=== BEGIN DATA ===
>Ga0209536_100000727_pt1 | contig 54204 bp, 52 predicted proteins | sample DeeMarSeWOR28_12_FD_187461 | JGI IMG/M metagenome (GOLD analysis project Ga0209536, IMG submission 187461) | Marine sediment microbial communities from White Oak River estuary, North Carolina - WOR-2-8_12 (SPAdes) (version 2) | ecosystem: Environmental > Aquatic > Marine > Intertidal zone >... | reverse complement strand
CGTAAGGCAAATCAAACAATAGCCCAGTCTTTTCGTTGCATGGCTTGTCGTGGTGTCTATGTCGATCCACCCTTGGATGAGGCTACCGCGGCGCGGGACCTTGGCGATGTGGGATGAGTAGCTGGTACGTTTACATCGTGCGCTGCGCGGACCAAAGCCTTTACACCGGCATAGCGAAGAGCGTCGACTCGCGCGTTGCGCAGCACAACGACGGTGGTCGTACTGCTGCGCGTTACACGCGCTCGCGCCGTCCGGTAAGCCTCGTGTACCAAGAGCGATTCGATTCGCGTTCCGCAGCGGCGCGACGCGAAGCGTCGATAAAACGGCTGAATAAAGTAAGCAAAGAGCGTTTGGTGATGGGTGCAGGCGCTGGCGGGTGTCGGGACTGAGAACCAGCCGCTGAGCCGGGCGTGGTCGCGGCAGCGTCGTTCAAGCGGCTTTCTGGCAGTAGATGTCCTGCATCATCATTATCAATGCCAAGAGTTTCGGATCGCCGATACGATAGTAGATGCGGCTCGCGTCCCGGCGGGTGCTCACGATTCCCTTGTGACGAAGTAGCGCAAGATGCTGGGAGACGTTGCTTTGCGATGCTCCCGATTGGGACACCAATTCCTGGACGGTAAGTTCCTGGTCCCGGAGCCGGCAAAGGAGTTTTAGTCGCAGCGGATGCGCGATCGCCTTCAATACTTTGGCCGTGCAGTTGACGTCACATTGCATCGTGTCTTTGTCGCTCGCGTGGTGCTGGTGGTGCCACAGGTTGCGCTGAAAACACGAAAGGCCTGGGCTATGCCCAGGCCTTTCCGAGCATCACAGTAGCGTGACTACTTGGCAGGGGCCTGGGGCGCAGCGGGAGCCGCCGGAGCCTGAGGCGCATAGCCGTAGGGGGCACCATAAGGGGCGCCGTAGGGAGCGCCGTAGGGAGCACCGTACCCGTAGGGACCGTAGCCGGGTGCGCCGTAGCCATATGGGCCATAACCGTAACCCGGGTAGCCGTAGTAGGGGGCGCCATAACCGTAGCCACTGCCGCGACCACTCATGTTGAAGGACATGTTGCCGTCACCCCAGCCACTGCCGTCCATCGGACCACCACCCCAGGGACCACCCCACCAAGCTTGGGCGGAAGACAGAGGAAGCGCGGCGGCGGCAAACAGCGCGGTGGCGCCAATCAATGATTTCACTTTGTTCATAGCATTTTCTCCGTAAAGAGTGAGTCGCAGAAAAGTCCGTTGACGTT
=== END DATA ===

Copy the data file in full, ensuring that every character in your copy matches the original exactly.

>Ga0209536_100000727_pt1 | contig 54204 bp, 52 predicted proteins | sample DeeMarSeWOR28_12_FD_187461 | JGI IMG/M metagenome (GOLD analysis project Ga0209536, IMG submission 187461) | Marine sediment microbial communities from White Oak River estuary, North Carolina - WOR-2-8_12 (SPAdes) (version 2) | ecosystem: Environmental > Aquatic > Marine > Intertidal zone >... | reverse complement strand
CGTAAGGCAAATCAAACAATAGCCCAGTCTTTTCGTTGCATGGCTTGTCGTGGTGTCTATGTCGATCCACCCTTGGATGAGGCTACCGCGGCGCGGGACCTTGGCGATGTGGGATGAGTAGCTGGTACGTTTACATCGTGCGCTGCGCGGACCAAAGCCTTTACACCGGCATAGCGAAGAGCGTCGACTCGCGCGTTGCGCAGCACAACGACGGTGGTCGTACTGCTGCGCGTTACACGCGCTCGCGCCGTCCGGTAAGCCTCGTGTACCAAGAGCGATTCGATTCGCGTTCCGCAGCGGCGCGACGCGAAGCGTCGATAAAACGGCTGAATAAAGTAAGCAAAGAGCGTTTGGTGATGGGTGCAGGCGCTGGCGGGTGTCGGGACTGAGAACCAGCCGCTGAGCCGGGCGTGGTCGCGGCAGCGTCGTTCAAGCGGCTTTCTGGCAGTAGATGTCCTGCATCATCATTATCAATGCCAAGAGTTTCGGATCGCCGATACGATAGTAGATGCGGCTCGCGTCCCGGCGGGTGCTCACGATTCCCTTGTGACGAAGTAGCGCAAGATGCTGGGAGACGTTGCTTTGCGATGCTCCCGATTGGGACACCAATTCCTGGACGGTAAGTTCCTGGTCCCGGAGCCGGCAAAGGAGTTTTAGTCGCAGCGGATGCGCGATCGCCTTCAATACTTTGGCCGTGCAGTTGACGTCACATTGCATCGTGTCTTTGTCGCTCGCGTGGTGCTGGTGGTGCCACAGGTTGCGCTGAAAACACGAAAGGCCTGGGCTATGCCCAGGCCTTTCCGAGCATCACAGTAGCGTGACTACTTGGCAGGGGCCTGGGGCGCAGCGGGAGCCGCCGGAGCCTGAGGCGCATAGCCGTAGGGGGCACCATAAGGGGCGCCGTAGGGAGCGCCGTAGGGAGCACCGTACCCGTAGGGACCGTAGCCGGGTGCGCCGTAGCCATATGGGCCATAACCGTAACCCGGGTAGCCGTAGTAGGGGGCGCCATAACCGTAGCCACTGCCGCGACCACTCATGTTGAAGGACATGTTGCCGTCACCCCAGCCACTGCCGTCCATCGGACCACCACCCCAGGGACCACCCCACCAAGCTTGGGCGGAAGACAGAGGAAGCGCGGCGGCGGCAAACAGCGCGGTGGCGCCAATCAATGATTTCACTTTGTTCATAGCATTTTCTCCGTAAAGAGTGAGTCGCAGAAAAGTCCGTTGACGTT